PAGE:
According to documents leaked to European Digital Rights, Access, the Panoptykon Foundation and Privacy International, European countries, pushed by Germany, are systematically working to destroy the fabric of European privacy legislation.
Under current proposals, proposed changes to data protection will result in a watering down of citizens' rights to privacy. The question of data protection has come to a head over the past two years following the revelations by former US National Security Agency (NSA) contractor Edward Snowden, now living in temporary asylum in Moscow. Snowden unveiled the mass surveillance of personal data — including internet browsing, emails and social media accounts — by the NSA and Britain's GCHQ spy agency.
Since 2012, the European Commission and the European Parliament have produced a text for a new digital data protection framework which privacy campaigners say is being diluted.
Disputes in Defining Data
Joe McNamee, Executive Director of European Digital Rights, told Sputnik: "The European Union is based on treaties, which include the European Convention on Human Rights, which entails the fundamental right of privacy. The European Commission sought to modernise that framework in 2012, but now the texts being agreed are undermining that legal framework."
He said the language being used in the proposed new data protection framework is too loose and will not give sufficient control over data to individual users.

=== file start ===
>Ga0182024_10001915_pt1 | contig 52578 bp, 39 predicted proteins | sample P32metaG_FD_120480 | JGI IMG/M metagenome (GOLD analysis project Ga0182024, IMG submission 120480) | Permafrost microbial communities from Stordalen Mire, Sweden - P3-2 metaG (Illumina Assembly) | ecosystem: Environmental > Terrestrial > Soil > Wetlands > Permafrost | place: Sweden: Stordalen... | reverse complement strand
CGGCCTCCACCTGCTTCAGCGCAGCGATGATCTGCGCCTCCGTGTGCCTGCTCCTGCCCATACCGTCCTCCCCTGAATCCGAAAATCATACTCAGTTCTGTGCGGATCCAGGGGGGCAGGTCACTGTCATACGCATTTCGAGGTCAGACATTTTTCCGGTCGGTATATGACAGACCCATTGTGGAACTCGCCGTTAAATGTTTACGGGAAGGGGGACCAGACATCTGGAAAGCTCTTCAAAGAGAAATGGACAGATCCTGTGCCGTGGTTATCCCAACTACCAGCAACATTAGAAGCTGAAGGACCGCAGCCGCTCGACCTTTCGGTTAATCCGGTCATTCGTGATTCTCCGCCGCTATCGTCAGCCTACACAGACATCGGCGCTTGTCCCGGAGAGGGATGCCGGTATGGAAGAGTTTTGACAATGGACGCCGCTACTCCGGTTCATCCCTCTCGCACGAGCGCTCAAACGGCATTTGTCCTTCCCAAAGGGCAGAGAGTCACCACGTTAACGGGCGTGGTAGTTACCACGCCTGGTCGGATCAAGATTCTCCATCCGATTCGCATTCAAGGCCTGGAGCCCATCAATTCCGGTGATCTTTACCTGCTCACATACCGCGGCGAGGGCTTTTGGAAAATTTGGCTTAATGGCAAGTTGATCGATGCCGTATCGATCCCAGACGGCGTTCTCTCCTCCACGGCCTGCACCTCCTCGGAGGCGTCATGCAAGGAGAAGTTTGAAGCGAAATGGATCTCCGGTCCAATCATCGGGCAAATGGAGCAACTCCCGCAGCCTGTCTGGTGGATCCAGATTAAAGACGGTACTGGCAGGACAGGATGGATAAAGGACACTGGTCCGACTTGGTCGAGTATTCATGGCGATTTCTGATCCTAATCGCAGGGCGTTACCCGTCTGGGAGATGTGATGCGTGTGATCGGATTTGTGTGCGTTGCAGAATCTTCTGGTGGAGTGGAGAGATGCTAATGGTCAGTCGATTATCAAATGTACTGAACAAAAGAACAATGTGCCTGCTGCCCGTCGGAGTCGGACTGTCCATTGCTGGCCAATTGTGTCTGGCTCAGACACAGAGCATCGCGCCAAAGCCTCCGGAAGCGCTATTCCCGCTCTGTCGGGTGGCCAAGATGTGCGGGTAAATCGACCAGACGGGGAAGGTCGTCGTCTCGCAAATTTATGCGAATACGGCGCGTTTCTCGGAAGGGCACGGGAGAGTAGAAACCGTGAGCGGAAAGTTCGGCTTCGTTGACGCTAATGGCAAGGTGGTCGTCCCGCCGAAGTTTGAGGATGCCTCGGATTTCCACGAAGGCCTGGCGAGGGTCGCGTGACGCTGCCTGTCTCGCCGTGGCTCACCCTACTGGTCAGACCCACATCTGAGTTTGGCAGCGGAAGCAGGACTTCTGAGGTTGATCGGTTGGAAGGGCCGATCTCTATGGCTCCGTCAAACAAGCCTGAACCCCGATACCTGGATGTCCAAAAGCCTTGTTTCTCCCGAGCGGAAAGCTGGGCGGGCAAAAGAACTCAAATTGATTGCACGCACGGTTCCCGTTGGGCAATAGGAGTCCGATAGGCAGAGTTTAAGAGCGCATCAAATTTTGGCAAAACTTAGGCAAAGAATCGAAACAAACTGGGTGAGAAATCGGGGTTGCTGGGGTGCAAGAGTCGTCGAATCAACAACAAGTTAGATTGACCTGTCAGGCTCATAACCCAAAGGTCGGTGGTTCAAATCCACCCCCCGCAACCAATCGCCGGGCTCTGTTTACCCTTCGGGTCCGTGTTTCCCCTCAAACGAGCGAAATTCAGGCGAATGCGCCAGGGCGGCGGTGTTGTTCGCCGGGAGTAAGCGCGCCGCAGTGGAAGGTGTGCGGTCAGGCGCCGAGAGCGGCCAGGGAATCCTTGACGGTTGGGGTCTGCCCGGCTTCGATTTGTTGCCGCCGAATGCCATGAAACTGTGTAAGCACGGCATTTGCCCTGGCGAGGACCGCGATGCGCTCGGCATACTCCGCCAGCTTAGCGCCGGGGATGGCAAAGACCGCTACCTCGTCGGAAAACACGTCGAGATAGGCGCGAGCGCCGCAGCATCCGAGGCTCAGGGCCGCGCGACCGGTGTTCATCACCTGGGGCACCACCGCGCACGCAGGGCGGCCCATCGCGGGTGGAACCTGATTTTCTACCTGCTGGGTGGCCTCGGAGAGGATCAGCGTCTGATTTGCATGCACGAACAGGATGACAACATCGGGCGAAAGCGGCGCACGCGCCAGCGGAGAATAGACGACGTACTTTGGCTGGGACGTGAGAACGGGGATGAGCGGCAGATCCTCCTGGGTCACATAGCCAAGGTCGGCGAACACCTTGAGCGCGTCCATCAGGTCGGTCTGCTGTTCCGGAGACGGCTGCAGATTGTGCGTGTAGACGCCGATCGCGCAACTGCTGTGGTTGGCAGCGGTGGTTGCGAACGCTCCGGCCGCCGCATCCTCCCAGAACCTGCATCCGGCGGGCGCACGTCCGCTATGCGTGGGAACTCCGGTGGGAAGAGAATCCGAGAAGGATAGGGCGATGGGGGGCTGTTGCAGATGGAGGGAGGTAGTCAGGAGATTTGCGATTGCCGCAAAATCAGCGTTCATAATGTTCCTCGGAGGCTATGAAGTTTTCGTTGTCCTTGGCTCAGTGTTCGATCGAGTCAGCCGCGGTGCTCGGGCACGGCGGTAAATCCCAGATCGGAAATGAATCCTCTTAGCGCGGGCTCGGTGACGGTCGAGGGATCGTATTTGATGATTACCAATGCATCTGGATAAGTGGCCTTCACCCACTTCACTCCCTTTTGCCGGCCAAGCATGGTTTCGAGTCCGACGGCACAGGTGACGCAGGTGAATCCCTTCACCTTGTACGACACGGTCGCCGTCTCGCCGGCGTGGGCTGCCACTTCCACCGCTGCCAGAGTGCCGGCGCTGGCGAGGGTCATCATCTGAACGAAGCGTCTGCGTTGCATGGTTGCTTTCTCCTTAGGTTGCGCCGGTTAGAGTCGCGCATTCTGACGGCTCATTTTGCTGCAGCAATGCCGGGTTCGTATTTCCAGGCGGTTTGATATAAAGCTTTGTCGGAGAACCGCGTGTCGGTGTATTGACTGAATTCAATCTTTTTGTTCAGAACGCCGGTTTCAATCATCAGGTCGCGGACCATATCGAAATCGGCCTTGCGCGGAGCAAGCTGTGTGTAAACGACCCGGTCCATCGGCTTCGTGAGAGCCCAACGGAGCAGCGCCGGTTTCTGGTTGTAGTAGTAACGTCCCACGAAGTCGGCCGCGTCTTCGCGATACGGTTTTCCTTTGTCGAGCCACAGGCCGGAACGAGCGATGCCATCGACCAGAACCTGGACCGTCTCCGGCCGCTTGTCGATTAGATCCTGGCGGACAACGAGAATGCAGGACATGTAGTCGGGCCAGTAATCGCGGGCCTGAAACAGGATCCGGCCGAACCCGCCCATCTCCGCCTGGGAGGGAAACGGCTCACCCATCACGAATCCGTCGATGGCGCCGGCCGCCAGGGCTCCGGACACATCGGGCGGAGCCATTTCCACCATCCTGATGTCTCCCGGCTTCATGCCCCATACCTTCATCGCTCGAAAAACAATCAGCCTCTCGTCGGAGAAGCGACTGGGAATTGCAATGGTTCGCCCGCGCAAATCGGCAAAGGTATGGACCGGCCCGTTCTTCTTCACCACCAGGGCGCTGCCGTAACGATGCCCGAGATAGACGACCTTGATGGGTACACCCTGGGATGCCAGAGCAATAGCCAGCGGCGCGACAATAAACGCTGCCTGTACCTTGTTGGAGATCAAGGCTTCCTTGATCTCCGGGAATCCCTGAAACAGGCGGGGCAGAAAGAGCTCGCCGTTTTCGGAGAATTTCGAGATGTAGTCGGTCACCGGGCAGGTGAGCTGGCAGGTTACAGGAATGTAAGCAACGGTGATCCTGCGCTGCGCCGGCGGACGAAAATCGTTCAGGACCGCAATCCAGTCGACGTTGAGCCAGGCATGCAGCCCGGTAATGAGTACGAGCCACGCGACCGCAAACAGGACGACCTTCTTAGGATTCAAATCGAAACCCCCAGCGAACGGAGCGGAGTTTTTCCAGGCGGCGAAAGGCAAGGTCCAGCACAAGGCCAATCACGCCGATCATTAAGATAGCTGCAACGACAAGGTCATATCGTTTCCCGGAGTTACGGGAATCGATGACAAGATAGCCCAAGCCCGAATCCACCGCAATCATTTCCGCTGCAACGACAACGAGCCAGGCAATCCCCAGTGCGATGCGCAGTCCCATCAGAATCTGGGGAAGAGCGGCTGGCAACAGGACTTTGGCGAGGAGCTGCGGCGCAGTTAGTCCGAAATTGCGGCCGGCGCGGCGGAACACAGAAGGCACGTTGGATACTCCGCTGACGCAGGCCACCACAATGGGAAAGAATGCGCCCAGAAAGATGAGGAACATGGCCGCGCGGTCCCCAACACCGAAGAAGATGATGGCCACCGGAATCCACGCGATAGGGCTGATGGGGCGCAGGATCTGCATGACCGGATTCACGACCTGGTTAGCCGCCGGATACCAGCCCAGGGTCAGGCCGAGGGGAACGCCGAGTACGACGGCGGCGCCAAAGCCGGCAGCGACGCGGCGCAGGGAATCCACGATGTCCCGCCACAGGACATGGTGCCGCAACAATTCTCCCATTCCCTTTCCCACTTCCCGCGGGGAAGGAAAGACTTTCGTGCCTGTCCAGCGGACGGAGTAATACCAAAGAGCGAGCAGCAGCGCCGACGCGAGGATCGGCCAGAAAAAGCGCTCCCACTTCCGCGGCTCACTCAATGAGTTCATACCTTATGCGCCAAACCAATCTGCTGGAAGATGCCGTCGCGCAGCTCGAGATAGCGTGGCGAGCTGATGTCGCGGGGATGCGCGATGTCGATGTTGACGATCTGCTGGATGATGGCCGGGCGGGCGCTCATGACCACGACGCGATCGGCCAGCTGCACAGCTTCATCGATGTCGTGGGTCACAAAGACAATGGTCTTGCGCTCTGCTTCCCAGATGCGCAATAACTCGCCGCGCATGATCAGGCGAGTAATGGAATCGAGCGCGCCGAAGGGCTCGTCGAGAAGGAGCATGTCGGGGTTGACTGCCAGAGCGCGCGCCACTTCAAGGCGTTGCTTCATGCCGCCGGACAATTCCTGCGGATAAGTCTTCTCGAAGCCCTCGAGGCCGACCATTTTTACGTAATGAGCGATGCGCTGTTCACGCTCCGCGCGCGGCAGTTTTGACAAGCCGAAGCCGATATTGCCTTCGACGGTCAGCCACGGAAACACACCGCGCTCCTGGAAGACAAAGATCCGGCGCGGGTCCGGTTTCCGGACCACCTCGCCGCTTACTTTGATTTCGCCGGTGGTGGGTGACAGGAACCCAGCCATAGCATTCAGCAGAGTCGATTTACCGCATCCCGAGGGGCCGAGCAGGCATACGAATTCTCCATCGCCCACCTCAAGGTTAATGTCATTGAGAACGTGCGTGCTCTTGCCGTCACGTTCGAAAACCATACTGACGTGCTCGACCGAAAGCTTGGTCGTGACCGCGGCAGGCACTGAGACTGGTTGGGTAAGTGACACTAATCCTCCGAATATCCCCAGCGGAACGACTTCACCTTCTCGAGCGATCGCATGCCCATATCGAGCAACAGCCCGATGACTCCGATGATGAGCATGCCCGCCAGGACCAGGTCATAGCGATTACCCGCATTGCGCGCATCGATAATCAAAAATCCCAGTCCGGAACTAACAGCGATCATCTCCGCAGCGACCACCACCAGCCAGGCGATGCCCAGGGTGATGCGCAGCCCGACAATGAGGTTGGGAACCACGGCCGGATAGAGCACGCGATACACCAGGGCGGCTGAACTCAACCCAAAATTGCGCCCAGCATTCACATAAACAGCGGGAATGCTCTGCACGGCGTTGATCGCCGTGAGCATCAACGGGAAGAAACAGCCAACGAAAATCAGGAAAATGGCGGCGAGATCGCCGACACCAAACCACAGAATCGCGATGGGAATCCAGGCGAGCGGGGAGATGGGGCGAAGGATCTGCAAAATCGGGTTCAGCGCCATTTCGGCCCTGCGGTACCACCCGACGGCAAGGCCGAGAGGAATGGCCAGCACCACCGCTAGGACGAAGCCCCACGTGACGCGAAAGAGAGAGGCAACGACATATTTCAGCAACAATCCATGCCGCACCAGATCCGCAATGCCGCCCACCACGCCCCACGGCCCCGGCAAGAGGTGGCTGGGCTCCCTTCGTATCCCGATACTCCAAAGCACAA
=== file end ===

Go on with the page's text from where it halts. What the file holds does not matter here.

"You can't have a data protection framework which doesn't define data or personal data, and which doesn't give control of data to the individual and which doesn't set a limit over how much data can be stored or that doesn't provide a degree of predictability and control to the individual.
"All the core elements that make up credible data protection laws are being attacked systematically."
McNamee blamed the loose phrasing and the attack on privacy on lobbying by businesses keen to avoid excessive red tape. "It's just extensive lobbying by short-term business interests.
"Europe has an economic incentive to show itself as a place that you can trust legislation, particularly in the light of the Edward Snowden revelations. Businesses benefit form a clear, predictable regime that individuals can trust."
"However, there is a lot of 'short-termism' in business lobbying which law makers traditionally have been strong enough to understand for what it is and deal with appropriately.
"But, in recent years, they haven't been as good in dealing with this and have tended to fall for it, basically. And that's bad for the individual citizen, bad for business and bad for the fundamental rights of citizens," he said.
With enough data, he says, a tracking company or government can know more about people's own preferences, motivations, health, relationships and politics than even their closest friends or family.